NAB digital head admits transitioning culture of bank has been ‘really hard’

Screen Shot 2015-03-12 at 11.58.48 AMNAB’s digital marketing boss has admitted it has been “really hard” driving the cultural shift towards a more agile setup which has seen the bank move to an attitude of “less Powerpoints and more prototypes”.

General manager of digital Todd Copeland detailed some of the changes which have gone on at the bank over the last 18 months, and revealed 90 per cent of its daily customer interactions come through digital channels, with 65 per cent of those through mobile devices.

Pointing to the need for “effortlessness and consistency” to make a good experience for customers he added: “Only  10 per cent of those mobile customers only use mobile only, so we have to have consistency across the channels. Our customers tell us through social or whatever channel very quickly when we make it hard.”

He was speaking at a session on cultural change at the Adobe Summit overnight alongside Rob Roy, the head of interactive marketing and eCommerce at Time Warner Cable. On change he said: “The more pushback you get probably means the better job you’re doing. When you’re starting to become counter culture that’s when you’re starting to make the biggest impact.”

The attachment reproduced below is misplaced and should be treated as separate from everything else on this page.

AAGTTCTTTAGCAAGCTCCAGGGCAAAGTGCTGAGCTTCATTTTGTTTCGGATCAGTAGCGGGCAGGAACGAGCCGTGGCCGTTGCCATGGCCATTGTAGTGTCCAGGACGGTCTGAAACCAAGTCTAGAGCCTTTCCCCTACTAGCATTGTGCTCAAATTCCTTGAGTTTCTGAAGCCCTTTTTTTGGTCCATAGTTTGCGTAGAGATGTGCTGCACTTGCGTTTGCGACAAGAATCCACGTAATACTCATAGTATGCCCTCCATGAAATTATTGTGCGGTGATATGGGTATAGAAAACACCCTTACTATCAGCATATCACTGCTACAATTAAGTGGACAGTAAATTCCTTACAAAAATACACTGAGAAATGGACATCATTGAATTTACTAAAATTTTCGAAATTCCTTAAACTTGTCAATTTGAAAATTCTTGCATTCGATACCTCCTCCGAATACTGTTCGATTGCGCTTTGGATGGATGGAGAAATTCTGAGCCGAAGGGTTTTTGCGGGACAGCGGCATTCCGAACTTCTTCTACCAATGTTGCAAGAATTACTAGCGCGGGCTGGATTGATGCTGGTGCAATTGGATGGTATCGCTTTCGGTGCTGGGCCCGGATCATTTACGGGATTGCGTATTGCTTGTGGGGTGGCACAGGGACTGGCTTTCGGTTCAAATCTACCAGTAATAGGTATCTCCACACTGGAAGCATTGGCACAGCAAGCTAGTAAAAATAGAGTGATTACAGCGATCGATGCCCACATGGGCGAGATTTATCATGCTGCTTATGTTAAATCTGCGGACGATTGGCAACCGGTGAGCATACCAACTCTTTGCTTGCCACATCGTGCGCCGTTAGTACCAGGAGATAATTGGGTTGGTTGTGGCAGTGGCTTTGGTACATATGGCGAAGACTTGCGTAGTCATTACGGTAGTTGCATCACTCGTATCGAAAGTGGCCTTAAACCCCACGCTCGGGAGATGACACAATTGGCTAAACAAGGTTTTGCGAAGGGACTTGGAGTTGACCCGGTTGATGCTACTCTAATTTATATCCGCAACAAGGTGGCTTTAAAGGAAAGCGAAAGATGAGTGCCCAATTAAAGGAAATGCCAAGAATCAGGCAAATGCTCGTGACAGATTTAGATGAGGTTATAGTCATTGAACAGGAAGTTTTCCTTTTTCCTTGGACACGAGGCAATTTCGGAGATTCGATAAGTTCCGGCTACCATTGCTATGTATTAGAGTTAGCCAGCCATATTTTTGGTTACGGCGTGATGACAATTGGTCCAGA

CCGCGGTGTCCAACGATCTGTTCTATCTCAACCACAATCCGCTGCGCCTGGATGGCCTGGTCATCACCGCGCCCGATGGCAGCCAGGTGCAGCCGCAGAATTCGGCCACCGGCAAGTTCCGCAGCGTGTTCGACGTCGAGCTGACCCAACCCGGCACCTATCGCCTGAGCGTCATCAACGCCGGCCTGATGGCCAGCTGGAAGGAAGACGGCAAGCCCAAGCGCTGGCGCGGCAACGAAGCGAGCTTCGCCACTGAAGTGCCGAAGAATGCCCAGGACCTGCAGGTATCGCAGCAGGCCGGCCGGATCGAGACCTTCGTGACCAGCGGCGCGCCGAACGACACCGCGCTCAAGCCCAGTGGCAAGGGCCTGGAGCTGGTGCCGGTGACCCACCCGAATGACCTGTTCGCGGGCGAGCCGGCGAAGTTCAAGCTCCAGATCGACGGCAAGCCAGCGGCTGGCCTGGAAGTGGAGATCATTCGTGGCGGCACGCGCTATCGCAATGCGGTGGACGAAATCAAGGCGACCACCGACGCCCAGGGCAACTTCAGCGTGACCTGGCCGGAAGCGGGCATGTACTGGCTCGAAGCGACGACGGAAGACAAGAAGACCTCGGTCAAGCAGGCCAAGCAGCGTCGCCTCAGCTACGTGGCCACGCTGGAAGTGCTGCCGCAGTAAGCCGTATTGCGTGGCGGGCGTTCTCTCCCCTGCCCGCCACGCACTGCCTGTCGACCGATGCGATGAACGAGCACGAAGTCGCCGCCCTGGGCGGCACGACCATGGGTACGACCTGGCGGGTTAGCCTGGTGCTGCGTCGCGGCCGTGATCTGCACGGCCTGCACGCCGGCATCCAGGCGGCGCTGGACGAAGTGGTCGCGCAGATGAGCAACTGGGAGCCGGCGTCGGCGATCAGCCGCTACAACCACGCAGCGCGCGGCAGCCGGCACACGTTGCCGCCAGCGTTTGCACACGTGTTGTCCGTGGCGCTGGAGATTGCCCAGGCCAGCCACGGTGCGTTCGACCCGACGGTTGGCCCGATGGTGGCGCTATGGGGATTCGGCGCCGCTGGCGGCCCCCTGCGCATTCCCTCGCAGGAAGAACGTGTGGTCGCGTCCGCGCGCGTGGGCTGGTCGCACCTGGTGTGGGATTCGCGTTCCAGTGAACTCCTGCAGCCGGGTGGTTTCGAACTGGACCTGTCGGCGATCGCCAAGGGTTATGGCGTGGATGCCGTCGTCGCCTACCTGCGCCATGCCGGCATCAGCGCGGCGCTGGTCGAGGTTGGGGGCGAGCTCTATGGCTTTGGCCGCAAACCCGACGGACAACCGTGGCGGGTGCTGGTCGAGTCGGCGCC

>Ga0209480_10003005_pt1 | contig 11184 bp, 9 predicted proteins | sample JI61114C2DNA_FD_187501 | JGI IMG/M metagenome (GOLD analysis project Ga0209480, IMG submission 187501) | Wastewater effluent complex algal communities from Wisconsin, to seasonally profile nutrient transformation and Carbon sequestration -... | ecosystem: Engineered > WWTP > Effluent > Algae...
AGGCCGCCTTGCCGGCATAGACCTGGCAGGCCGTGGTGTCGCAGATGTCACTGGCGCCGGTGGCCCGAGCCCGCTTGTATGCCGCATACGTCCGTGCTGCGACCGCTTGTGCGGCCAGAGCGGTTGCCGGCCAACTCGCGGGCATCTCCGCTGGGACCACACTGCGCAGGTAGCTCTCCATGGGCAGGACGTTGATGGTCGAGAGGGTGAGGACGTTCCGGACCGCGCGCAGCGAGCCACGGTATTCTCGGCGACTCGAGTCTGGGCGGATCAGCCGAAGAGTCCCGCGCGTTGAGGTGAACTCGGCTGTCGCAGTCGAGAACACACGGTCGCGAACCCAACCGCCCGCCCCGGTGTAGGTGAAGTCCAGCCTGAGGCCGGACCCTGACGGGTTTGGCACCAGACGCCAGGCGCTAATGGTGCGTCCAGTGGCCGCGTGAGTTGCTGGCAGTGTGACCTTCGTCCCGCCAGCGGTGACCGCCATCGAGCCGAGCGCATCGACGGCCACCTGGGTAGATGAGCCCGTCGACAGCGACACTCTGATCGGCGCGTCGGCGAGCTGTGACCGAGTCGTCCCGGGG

He said it had overhauled its traditional silos around digital and marketing to make development faster. “It used to be you’d throw something over the wall, development happened and came you back after 6 months and hoped it was something like you wanted,” he said. “We chopped that wall down early on.”

Copeland said the bank had worked hard to make its online experiences more seamless, but admitted it had been  “really hard, it’s a big change for an organisation that’s got 156 years of history, there were a few behaviour and mindset changes required”.

“You lead with the customer, but ultimately it’s less Powerpoint and more prototypes,” he added. “It’s adopting more of the minimum viable product and there’s lots of techniques you can use, but it’s putting the customer first.

“You need to put structure aside and look at the operating model, and if you can’t collaborate you can’t engage.”

Roy also outlined the changes he had made in recruiting, saying he did not want people with experience in TV, but from places like Facebook and Google.

“I want people willing to wear multiple hats – what we look for is the spirit of a startup,” he said. “They need to be able to look at product one day, customer experience the next and think about marketing the next day.”

Copeland echoed these sentiments saying he looked for “mindset over skillset”: “Its a mind game get to certain point in our careers because you’ve got capability. It’s the old adage of you get ‘hired for aptitude fired for attitude’.

He added they have been hiring people to the team from retail, energy and telcos over the past year rather than from the “traditional mould”.

 Alex Hayes

Alex Hayes is a guest of Adobe at the Summit conference in Salt Lake City


Get the latest media and marketing industry news (and views) direct to your inbox.

Sign up to the free Mumbrella newsletter now.



Sign up to our free daily update to get the latest in media and marketing.